SWE Homes, LP v. Wellington Ins. Co., 436 S.W.3d 86 (Tex. App.-Houston [14th Dist.] 2014)
Last month the Texas Supreme Court held in Greene v. Farmers Ins. Exch. that a "vacancy" clause in a standard homeowners insurance policy was not a condition precedent but rather was a basic term of the "scope of coverage." See my discussion of Greene here. So what difference does that make? As discussed in Greene, the insurer's agreement to reimburse the insured for fire damage up to a certain amount, to a specified dwelling, occurring within a specified time period, comprise the basis of the bargain, the essential promise, the "scope of coverage," as the Court called it. Conditions precedent, by contrast, are the ancillary terms and conditions that elaborate the means by which the parties carry out their basic promises. For example, the insured's agreement to notify the insurer "as soon as practicable" of any fire damage and to obtain the insurer's consent to any settlement of a liability claim are conditions. The insured's breach of one of these conditions may excuse reimbursement by the insurer only if the breach is material, i.e., only if the breach causes some material detriment or prejudice to the insurer.
The Greene Court held that the standard Texas homeowners policy contained the insurer's core promise to reimburse fire damage to the insured's occupied residence. In other words, an unoccupied property is no more within the scope of coverage than a fire occurring after the policy period has expired. However, held the Court, the vacancy clause is not a condition on the coverage, permitting the insurer to refuse to cover fire damage if the premises remain unoccupied more than 60 days. No, the clause actually expands the scope coverage by 60 days because the insurer never agreed to cover an unoccupied dwelling in the first place. As I discussed in my earlier post (see above), two justices in Greene concurred in the result but refused to accept the majority's characterization of the vacancy clause as a promise, not a condition.
So what does that have to do with the SWE case? Both cases concern fire damage to an unoccupied residence, and in both cases, the insured was denied coverage based on the vacancy clause. However, in SWE, the mortgage company seeks coverage under the policy's mortgage clause, which permits the secured lender to submit a fire-damage claim up to the amount of its interest in the property. The lower court had held that the mortgagee could not recover if the insured breached the vacancy clause. The court of appeals reversed based on the specific terms of the mortgage clause, which state:
If we [insurer] deny your [insured's] claim because of your acts or because you have failed to comply with the terms of this policy, the mortgagee has the right to receive loss payment if the mortgagee [meets certain conditions].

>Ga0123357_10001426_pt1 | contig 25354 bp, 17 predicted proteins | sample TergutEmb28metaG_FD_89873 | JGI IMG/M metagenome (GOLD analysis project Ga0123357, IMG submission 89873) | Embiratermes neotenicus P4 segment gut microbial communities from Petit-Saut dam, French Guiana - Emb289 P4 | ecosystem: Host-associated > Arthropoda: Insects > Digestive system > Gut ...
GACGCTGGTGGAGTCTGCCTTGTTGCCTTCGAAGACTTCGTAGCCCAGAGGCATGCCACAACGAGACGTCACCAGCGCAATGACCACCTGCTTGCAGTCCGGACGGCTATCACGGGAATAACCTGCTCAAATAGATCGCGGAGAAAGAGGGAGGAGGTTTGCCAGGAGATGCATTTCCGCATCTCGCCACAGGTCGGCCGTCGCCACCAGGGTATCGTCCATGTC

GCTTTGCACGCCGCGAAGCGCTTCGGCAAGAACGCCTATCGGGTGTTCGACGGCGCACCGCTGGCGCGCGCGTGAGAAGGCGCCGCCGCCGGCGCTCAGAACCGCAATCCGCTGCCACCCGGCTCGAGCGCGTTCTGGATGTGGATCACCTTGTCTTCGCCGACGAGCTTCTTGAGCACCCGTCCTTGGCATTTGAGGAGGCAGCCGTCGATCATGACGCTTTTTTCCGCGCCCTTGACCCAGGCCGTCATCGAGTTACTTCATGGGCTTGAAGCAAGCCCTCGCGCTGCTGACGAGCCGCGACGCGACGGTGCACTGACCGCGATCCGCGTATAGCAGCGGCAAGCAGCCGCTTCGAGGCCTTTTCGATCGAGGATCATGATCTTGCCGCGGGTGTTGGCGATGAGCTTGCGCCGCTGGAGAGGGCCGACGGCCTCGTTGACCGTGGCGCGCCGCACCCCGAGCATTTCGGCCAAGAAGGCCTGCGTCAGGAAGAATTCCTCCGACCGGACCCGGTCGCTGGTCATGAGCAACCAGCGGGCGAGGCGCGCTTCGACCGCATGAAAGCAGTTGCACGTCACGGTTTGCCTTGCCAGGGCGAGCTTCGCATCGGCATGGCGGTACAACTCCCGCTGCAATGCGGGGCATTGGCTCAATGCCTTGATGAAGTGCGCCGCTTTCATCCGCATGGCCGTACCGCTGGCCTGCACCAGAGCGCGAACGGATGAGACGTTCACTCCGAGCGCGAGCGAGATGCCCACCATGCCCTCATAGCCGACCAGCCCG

The SWE court noted that there are two types of standard "loss payee" provisions, one called "open" under which the insurer enjoys no greater rights than the insured; the other, as here, called "standard," which effectively creates a separate agreement with the mortgage company and grants coverage despite the insured's breach of the policy, as long as the mortgagee complies with the conditions of the mortgage clause. One of these conditions is to notify the insurer if the mortgagee learns that the insured abandoned the residence. The mortgagee denied any such knowedge, and the insurer could not show otherwise. Therefore, the mortgage lender was entitled to recover.
The interesting thing about this case is how it contrasts with the reasoning in the Greene majority's decision. The insurer in SWE argued that the mortgagee's rights under the mortgage clause applied only to "covered loss," and a fire occurring after 60 days of abandonment does not fall within the scope of coverage. Sound familiar? That seems to mirror exactly the reasoning of the Greene majority. SWE was decided before Greene, and the appellate court rejected the insurer's argument because it would leave some provisions of the policy meaningless. Specifically, the mortgage clause would have no need to state separate conditions on the mortgagee if it was bound by the insured's breach of policy conditions.
The SWE court also noted that the insurer's argument ran afoul of Section 862.055 of the Texas Insurance Code that protects coverage for the mortgagee if the insured's neglect invalidated coverage. Arguably, this statute is enough to distinguish the SWE decision from Greene. However, we may wonder if the Greene majority's attempt to recast a policy condition as a core promise created something of a tarbaby.
David S. White